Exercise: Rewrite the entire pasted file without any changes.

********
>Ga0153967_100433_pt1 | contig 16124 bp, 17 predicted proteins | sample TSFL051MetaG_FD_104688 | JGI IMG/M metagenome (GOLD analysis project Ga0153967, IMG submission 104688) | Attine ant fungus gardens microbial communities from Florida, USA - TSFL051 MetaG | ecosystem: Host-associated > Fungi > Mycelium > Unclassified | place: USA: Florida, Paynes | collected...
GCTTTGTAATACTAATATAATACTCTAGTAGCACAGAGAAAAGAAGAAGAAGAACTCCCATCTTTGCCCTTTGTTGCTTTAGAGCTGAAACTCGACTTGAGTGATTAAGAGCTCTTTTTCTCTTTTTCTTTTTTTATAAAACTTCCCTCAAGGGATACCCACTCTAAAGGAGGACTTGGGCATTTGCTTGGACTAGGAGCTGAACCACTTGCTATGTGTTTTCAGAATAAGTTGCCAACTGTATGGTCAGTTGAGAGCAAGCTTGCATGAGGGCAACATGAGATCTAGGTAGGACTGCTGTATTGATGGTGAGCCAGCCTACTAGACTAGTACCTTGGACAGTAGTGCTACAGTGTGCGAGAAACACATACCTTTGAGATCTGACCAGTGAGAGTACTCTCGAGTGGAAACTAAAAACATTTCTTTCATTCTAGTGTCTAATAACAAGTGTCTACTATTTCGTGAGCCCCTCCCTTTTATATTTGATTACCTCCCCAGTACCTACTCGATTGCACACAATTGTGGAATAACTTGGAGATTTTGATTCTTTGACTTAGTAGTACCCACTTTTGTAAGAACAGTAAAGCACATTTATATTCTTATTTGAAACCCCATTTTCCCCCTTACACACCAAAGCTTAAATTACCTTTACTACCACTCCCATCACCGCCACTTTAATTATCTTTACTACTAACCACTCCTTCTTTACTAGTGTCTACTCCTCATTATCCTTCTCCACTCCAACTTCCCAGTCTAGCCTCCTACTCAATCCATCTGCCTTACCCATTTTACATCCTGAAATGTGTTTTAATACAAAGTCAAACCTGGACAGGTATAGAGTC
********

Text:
>Ga0153967_100433_pt1 | contig 16124 bp, 17 predicted proteins | sample TSFL051MetaG_FD_104688 | JGI IMG/M metagenome (GOLD analysis project Ga0153967, IMG submission 104688) | Attine ant fungus gardens microbial communities from Florida, USA - TSFL051 MetaG | ecosystem: Host-associated > Fungi > Mycelium > Unclassified | place: USA: Florida, Paynes | collected...
GCTTTGTAATACTAATATAATACTCTAGTAGCACAGAGAAAAGAAGAAGAAGAACTCCCATCTTTGCCCTTTGTTGCTTTAGAGCTGAAACTCGACTTGAGTGATTAAGAGCTCTTTTTCTCTTTTTCTTTTTTTATAAAACTTCCCTCAAGGGATACCCACTCTAAAGGAGGACTTGGGCATTTGCTTGGACTAGGAGCTGAACCACTTGCTATGTGTTTTCAGAATAAGTTGCCAACTGTATGGTCAGTTGAGAGCAAGCTTGCATGAGGGCAACATGAGATCTAGGTAGGACTGCTGTATTGATGGTGAGCCAGCCTACTAGACTAGTACCTTGGACAGTAGTGCTACAGTGTGCGAGAAACACATACCTTTGAGATCTGACCAGTGAGAGTACTCTCGAGTGGAAACTAAAAACATTTCTTTCATTCTAGTGTCTAATAACAAGTGTCTACTATTTCGTGAGCCCCTCCCTTTTATATTTGATTACCTCCCCAGTACCTACTCGATTGCACACAATTGTGGAATAACTTGGAGATTTTGATTCTTTGACTTAGTAGTACCCACTTTTGTAAGAACAGTAAAGCACATTTATATTCTTATTTGAAACCCCATTTTCCCCCTTACACACCAAAGCTTAAATTACCTTTACTACCACTCCCATCACCGCCACTTTAATTATCTTTACTACTAACCACTCCTTCTTTACTAGTGTCTACTCCTCATTATCCTTCTCCACTCCAACTTCCCAGTCTAGCCTCCTACTCAATCCATCTGCCTTACCCATTTTACATCCTGAAATGTGTTTTAATACAAAGTCAAACCTGGACAGGTATAGAGTC